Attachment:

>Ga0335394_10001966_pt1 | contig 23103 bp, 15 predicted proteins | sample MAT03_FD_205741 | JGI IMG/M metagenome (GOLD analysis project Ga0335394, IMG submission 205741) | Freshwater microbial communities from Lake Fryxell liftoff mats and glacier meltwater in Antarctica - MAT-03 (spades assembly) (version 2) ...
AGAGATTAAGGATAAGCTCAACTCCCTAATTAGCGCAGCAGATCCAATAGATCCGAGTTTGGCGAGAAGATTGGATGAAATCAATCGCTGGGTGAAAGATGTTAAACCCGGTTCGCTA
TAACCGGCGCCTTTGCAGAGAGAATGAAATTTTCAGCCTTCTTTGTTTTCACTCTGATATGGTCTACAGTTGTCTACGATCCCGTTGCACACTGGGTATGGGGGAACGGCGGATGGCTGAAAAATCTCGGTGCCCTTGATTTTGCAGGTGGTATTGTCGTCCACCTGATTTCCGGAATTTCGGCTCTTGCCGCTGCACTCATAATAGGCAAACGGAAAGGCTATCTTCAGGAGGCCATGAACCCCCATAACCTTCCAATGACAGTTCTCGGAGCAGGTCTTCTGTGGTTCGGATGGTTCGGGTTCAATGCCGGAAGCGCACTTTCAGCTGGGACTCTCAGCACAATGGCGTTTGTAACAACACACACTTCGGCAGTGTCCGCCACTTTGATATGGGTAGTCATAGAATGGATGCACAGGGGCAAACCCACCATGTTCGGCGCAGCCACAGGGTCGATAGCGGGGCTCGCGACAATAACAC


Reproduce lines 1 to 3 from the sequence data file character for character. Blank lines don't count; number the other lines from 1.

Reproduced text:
>Ga0335394_10001966_pt1 | contig 23103 bp, 15 predicted proteins | sample MAT03_FD_205741 | JGI IMG/M metagenome (GOLD analysis project Ga0335394, IMG submission 205741) | Freshwater microbial communities from Lake Fryxell liftoff mats and glacier meltwater in Antarctica - MAT-03 (spades assembly) (version 2) ...
AGAGATTAAGGATAAGCTCAACTCCCTAATTAGCGCAGCAGATCCAATAGATCCGAGTTTGGCGAGAAGATTGGATGAAATCAATCGCTGGGTGAAAGATGTTAAACCCGGTTCGCTA
TAACCGGCGCCTTTGCAGAGAGAATGAAATTTTCAGCCTTCTTTGTTTTCACTCTGATATGGTCTACAGTTGTCTACGATCCCGTTGCACACTGGGTATGGGGGAACGGCGGATGGCTGAAAAATCTCGGTGCCCTTGATTTTGCAGGTGGTATTGTCGTCCACCTGATTTCCGGAATTTCGGCTCTTGCCGCTGCACTCATAATAGGCAAACGGAAAGGCTATCTTCAGGAGGCCATGAACCCCCATAACCTTCCAATGACAGTTCTCGGAGCAGGTCTTCTGTGGTTCGGATGGTTCGGGTTCAATGCCGGAAGCGCACTTTCAGCTGGGACTCTCAGCACAATGGCGTTTGTAACAACACACACTTCGGCAGTGTCCGCCACTTTGATATGGGTAGTCATAGAATGGATGCACAGGGGCAAACCCACCATGTTCGGCGCAGCCACAGGGTCGATAGCGGGGCTCGCGACAATAACAC